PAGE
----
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Fond du Lac Band breaks ground on $13 million resource center project

The $13 million expansion and rebuild of the Center for American Indian Resources in Duluth is the largest single-project investment in native health care made by the Fond du Lac Band of Lake Superior Chippewa.

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A power shovel operator moves demolition debris at the Fourth Street site where the Fond du Lac Band of Lake Superior Chippewa will build a $13 million expansion to the Center for American Indian Resources on Friday morning prior to a groundbreaking ceremony. Steve Kuchera / skuchera@duluthnews.com

The $13 million expansion and rebuild of the Center for American Indian Resources in Duluth is the largest single-project investment in native health care made by the Fond du Lac Band of Lake Superior Chippewa.

Serving Native Americans in the Duluth community in the same way they are served on the Fond du Lac Reservation is the goal, band Chairwoman Karen Diver said Friday during a groundbreaking ceremony for the project, expected to be finished by next August.

The existing 25,000 square feet on the 200 block of Fourth Street - opened in 1988 - will be rebuilt, and 30,000 square feet will be added, along with more parking. The number of employees is expected to grow to 100 from 50, and new services will be added, including "culturally responsive" on-site behavioral health and chemical dependency treatment.

The huge growth of opiate addiction within the area's Native American population means more of those types of services are necessary, Phil Norrgard, the band's director of human services, has said. Patients now travel to the band's Cloquet facilities for such outpatient services, which is expensive and time-consuming.

The center's pharmacy and counseling and case management services also will expand.

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The band has come a long way from the "old Indian hospital" run by the federal government on the Fond du Lac Reservation, closed in the 1970s, Diver said. Tribes were then able to tell the federal government they wanted to deliver their own services, and health care was a first pick, she said.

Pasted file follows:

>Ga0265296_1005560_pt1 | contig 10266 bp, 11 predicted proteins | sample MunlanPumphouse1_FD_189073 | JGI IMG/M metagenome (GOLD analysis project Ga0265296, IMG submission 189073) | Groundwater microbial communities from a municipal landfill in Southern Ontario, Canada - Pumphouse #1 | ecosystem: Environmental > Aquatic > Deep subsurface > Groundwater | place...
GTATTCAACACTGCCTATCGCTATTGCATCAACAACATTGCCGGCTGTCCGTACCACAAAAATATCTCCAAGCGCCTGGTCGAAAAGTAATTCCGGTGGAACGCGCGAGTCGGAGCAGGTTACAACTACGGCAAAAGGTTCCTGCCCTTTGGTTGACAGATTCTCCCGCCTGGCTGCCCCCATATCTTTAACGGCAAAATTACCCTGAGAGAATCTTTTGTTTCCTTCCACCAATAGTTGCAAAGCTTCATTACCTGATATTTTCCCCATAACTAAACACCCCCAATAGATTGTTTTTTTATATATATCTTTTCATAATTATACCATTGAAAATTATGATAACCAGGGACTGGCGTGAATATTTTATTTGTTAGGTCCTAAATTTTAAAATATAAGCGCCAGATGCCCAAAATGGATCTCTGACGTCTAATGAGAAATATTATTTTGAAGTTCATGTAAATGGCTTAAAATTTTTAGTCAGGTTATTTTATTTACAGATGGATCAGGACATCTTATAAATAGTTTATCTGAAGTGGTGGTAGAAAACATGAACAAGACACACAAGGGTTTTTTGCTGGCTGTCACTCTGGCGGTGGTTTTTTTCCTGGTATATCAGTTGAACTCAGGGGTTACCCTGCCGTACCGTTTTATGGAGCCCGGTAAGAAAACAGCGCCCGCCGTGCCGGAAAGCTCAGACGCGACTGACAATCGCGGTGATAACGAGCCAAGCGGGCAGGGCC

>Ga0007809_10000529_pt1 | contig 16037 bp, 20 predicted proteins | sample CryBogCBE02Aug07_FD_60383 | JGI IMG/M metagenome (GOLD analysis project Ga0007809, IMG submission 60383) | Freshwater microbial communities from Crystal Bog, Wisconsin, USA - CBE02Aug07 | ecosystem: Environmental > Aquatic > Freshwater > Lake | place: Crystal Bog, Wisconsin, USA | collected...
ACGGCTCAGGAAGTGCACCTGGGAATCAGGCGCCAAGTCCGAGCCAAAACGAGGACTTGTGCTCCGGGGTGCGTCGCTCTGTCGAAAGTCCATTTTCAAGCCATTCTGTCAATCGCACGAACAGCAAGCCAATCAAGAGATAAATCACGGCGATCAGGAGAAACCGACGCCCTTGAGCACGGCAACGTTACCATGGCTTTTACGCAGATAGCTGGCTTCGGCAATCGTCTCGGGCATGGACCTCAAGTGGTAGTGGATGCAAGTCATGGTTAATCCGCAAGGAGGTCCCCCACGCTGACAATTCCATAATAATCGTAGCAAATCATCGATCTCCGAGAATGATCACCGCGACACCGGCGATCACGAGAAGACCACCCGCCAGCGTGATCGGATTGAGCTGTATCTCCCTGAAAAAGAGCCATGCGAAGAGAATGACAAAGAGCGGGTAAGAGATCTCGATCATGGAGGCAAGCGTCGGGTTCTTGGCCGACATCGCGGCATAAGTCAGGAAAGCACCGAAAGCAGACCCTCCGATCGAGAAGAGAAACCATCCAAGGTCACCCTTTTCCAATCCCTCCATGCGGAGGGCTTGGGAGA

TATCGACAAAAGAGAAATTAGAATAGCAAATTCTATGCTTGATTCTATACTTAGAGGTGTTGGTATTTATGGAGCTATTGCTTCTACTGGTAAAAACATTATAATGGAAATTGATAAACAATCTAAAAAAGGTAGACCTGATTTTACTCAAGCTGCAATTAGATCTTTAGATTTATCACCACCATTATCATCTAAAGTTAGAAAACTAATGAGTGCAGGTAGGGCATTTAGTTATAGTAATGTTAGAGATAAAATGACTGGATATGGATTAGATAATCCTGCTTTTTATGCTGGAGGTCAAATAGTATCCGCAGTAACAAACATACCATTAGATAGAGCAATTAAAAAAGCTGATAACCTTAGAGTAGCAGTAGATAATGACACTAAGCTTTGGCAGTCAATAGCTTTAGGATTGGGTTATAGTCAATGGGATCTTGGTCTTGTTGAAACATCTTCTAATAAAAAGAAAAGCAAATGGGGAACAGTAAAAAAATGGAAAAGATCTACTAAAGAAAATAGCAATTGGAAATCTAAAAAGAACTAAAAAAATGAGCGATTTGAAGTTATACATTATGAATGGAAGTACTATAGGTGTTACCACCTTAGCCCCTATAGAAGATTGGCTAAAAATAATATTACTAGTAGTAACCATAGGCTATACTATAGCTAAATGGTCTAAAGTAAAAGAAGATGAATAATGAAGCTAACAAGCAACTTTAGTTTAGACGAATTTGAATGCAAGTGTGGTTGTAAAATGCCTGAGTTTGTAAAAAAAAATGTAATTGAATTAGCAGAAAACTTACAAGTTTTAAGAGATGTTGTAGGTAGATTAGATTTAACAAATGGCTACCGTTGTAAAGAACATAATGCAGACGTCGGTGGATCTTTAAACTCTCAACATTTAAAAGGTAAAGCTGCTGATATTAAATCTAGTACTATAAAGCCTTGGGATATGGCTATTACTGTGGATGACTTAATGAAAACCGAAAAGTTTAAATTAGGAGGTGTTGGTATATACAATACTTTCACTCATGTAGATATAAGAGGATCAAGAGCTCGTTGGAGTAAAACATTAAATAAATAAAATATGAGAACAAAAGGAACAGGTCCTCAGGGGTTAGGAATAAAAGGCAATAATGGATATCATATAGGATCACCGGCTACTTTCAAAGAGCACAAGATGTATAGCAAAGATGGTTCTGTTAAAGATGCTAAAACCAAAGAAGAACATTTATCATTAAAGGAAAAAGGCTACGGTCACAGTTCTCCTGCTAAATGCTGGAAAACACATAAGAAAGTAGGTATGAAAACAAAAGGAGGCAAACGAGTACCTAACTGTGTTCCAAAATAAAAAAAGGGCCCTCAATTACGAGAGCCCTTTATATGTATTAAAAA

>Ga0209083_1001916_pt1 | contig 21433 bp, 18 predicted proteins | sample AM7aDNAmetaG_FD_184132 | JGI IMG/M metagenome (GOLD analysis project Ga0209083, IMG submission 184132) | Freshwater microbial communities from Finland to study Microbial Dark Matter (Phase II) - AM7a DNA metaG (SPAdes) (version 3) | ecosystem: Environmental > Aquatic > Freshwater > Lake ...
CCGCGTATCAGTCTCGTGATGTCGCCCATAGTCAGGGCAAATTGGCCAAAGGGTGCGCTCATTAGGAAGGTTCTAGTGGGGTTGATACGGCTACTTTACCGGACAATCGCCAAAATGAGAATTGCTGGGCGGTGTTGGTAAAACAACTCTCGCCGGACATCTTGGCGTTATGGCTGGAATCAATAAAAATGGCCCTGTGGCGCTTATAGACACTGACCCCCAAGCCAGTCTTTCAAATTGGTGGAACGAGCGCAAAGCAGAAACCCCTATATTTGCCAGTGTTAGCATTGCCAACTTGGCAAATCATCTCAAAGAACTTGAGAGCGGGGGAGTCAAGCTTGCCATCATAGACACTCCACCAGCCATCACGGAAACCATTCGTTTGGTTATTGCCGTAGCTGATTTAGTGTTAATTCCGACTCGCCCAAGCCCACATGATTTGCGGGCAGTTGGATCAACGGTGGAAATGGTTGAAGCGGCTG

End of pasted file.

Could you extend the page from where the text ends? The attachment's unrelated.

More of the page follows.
"We saw the scourge that inadequate health care had upon our community; the average age of death in the 1970s was 56," Diver said, making the age of eligibility for elder services 52. "(Elders) are such a precious, precious gift and a tie to who we are as a people. Investing in their wellness and not just treating illness was something that was incredibly important to the band."

Along with the Duluth center, the band has the extensive Min-No-Aya-Win Human Services Center on the reservation - receiving a smaller expansion - and a pharmacy in the Twin Cities. The Duluth center is open to Native Americans and up to two generations of their descendants.

Medical and pharmacy services will remain open at the Fourth Street site through construction. Social services and public health have been moved to the nearby Arrowhead Place building, 205 W. Second St., while work is underway.

From a staff perspective, "the anticipation of this project has been years in the making," said Nathan Sandman, an associate director of the human services center. "It's a great investment in Duluth."

The band's executive director, Chuck Walt, recalled downtown's first Native American center - built decades ago by several groups. His mother, Mary Ann Walt, was a part of that, he said.

"Today, to see this facility coming to fruition here is just really incredible," he said.

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Fond du Lac Band Chairwoman Karen Diver addresses the crowd at Friday’s groundbreaking ceremony. Steve Kuchera / skuchera@duluthnews.com

Related Topics: HEALTH
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